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At UN, Peru's Toledo Coy about Election, Blasts Chavez, Draws Venezuelan Protest

By Matthew Russell Lee

UNITED NATIONS, March 26 -- Former Peruvian President Alejandro Toledo, reportedly polling at 11% support in the run up to the 2011 election, spoke Friday at the UN in New York. Inner City Press asked him about his poll numbers and plans, including if he might join forces with the leader of the Partido Popular Cristiano, Lourdes Flores Nano, who polls lower at six percent.

  "I understand you are a journalist," Toledo began. "You do your job and I do mine. I am not a candidate, I'm sorry to disappoint you." He paused. "At least not yet."

  Toledo went on to describe his "heavy burden" as the first president elected in 500 years from "an Andean background... I'm concerned how to implement, how to change lives."

  Describing his life as a professor, he concluded that he'd "lost him mind" once moving from "academia to politics, I'm trying to be care not to commit the same mistake."

  Toledo was also asked, twice, about Venezuela's Hugo Chavez. Toledo contrasts a leader flush with oil money with one, implicitly like him, who tries to manage an economy correctly. He denounced the shutting down of media and arrests of political opponents.

A representative of Venezuela's Mission to the UN ran out into the hallway of the UN's new Temporary North Lawn Building, clutching his cell phone. Later, a more senior Venezuelan representative, Ms. Medina, entered the room. She was given the last question of the UN University event.

  She chided Toledo for criticizing President Chavez without giving any notice to the Venezuelan Mission, calling this "cobardia" or cowardice.

UN's Ban and Toledo, Hugo Chavez and right of reply not shown

 The audience, with many Toledo supporters in attendance, booed the use of this word, and urged the UNU moderator to cut off the question. But Ms. Medina continued, in Spanish, with the colleague who had called her providing a monotone translation.

  She said the Toledo had supported the coup against Chavez in 2003. While some argue that it was not a coup at all, Toledo when he responded countered that he had issued a press released condemning the attempt to oust Chavez. He conceded that for a time his popularity had sunk to 8%, but he said this was because he was not "managing for polls." Ms. Medina rolled her eyes. She said Toledo did not understand democracy.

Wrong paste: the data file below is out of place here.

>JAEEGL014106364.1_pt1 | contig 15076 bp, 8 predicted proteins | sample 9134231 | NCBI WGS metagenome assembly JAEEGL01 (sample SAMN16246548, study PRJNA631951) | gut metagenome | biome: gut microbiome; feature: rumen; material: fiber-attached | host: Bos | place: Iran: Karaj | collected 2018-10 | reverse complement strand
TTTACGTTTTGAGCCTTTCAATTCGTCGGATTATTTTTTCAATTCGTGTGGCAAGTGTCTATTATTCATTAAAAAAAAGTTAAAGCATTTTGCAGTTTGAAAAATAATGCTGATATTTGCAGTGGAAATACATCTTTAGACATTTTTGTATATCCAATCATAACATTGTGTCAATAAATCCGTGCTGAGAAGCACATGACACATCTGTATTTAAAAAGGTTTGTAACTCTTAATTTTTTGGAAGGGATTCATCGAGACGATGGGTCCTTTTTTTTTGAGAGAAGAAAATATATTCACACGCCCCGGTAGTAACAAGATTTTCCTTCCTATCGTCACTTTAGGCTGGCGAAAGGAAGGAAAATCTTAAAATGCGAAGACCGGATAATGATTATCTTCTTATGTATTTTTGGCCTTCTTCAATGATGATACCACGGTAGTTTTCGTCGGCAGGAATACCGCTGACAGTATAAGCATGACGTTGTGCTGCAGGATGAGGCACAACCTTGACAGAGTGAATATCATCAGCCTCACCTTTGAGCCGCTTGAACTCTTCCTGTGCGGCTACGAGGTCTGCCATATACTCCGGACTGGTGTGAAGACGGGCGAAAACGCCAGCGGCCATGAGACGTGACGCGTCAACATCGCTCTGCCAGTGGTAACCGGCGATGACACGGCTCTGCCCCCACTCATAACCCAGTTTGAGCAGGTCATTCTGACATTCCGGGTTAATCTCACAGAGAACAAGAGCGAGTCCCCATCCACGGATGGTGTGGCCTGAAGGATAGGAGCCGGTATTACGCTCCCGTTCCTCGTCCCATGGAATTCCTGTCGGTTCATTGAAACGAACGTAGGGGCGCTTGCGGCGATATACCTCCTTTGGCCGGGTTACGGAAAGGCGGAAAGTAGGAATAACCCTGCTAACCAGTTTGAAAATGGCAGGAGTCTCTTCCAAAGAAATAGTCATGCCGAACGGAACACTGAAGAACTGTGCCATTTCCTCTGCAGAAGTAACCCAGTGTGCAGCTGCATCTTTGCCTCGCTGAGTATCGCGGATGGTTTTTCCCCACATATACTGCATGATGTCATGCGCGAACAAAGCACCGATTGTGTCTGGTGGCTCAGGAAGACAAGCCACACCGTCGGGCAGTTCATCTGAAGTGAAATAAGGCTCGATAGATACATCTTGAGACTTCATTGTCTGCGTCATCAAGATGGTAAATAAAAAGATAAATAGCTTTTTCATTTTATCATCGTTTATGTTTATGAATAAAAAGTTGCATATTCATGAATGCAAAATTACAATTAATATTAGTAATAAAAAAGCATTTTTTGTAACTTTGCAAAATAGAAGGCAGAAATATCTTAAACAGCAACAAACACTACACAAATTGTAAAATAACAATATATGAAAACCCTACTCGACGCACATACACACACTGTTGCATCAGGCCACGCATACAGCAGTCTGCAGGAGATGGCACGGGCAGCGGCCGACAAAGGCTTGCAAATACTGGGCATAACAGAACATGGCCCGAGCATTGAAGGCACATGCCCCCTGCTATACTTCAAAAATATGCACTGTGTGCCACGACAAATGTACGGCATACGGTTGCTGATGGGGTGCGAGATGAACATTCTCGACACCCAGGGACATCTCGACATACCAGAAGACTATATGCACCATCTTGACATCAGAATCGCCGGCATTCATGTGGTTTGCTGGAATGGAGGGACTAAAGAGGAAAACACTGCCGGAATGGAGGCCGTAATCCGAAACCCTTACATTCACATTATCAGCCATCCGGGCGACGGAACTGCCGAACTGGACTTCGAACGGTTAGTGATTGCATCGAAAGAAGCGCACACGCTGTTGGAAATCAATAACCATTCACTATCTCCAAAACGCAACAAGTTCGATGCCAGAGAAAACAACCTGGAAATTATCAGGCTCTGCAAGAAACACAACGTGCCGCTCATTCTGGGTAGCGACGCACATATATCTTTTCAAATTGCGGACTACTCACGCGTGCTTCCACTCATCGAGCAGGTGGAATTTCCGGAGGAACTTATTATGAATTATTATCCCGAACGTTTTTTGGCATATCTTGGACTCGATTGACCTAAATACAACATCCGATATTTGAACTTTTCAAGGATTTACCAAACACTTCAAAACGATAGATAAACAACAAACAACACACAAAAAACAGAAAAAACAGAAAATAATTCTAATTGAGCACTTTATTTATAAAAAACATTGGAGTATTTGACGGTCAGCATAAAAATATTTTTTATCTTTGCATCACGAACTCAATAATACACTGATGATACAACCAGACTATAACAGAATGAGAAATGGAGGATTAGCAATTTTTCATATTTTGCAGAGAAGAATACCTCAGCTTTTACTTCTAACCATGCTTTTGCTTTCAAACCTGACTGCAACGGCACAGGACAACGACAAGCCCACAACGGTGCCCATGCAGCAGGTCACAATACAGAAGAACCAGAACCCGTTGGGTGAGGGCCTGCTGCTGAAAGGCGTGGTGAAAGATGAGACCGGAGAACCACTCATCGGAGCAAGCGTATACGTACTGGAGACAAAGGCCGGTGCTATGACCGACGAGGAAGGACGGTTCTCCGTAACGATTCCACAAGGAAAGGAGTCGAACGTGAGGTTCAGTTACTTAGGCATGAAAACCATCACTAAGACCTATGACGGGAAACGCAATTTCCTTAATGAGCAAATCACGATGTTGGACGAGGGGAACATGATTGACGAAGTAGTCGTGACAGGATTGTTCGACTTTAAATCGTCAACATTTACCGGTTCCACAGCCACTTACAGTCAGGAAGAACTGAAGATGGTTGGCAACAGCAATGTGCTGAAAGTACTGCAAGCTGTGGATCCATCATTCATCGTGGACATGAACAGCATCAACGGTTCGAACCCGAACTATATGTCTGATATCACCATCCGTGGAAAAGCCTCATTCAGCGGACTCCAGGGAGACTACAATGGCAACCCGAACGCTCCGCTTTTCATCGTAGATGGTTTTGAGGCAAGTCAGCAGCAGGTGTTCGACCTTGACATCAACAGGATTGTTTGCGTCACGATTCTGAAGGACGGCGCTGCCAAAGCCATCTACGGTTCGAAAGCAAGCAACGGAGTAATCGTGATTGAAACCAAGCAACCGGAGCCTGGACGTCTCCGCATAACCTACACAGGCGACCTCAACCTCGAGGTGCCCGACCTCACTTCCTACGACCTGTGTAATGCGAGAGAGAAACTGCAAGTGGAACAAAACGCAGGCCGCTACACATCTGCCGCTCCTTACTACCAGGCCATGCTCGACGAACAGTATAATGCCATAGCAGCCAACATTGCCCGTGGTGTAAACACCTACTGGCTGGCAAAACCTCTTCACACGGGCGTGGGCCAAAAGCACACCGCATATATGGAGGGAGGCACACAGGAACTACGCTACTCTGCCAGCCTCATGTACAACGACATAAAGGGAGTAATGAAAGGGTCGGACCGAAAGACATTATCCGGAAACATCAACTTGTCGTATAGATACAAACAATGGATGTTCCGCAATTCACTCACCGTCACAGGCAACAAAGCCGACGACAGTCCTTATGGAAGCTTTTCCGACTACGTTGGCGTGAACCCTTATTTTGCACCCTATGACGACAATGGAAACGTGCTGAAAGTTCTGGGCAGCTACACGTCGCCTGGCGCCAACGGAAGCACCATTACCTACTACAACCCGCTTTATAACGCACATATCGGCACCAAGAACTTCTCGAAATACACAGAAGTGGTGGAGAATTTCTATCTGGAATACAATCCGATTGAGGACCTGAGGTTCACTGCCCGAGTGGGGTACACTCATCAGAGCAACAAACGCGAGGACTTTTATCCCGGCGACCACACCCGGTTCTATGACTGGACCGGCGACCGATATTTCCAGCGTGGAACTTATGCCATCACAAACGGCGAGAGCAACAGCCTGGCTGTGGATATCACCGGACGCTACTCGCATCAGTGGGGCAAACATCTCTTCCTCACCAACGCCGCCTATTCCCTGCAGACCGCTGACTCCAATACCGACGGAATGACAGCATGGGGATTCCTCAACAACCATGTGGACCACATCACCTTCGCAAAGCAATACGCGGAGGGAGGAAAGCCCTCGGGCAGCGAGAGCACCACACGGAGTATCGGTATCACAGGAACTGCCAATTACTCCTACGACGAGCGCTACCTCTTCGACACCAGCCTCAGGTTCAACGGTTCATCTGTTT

Afterwards, Ms. Medina was heard to say while in the UN coffee line that "there are going to be problems." It was unclear if this meant a complaint against UNU. She also told a journalist to be sure to report "objectively." Or what?

  Also after the showdown, sources say that Toledo's wife complained to the UNU moderator about the Venezuelan intervention, and ask that he deliver a short apology for the camera crew following Toledo. Some surmised a campaign commercial being filmed.

At Friday's UN noon briefing, Inner City Press asked Ban Ki-moon's spokesman Martin Nesirky about the relation between UNU and the UN, and whether UN events held inside UN buildings implied that member states have the "right of reply" as they have in the General Assembly. Nesirky said he'd look into it. Watch this site.

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With Euro Tanking On Reports of Greece Turning to IMF, of Half Answers, on Dodd Bill and Sri Lanka

By Matthew Russell Lee

UNITED NATIONS, March 18, updated -- As Angela Merkel speaks darkly about ejecting from the Euro zone non compliant countries like Greece, that country's renewed threat of turning for help to the International Monetary Fund has the market selling off the Euro.

  Near the end of the IMF's fortnightly press briefing on Thursday morning, spokesperson Caroline Atkinson, beyond saying the IMF has not had a request for financial assistance, declined to describe various aspects of Greece's relations with the IMF. Her boss, Dominique Strauss Kahn, previously bragged that the IMF would "intervene" in Greece upon request.

  France's finance minister Lagarde, belatedly added to the UN's climate finance group after Secretary General Ban Ki-moon was confronted with the fact he'd named men to all 19 positions on the panel, has said the EU can still be Greece's interlocutor and helper, not the IMF.

  Her president Sarkozy has a personal motive to oppose IMF help to Greece: Strauss Kahn is polling ahead of him for the next French election.

Strauss-Kahn, ready to "intervene" in Greece, could leave IMF - "hypothetically"

   Inner City Press submitted to the IMF during its briefing, but without answer yet, questions about financial reform and the Fund's apparently stalled consideration of a third tranche to Sri Lanka. It was mostly Greece on Thursday, with few answers from the IMF.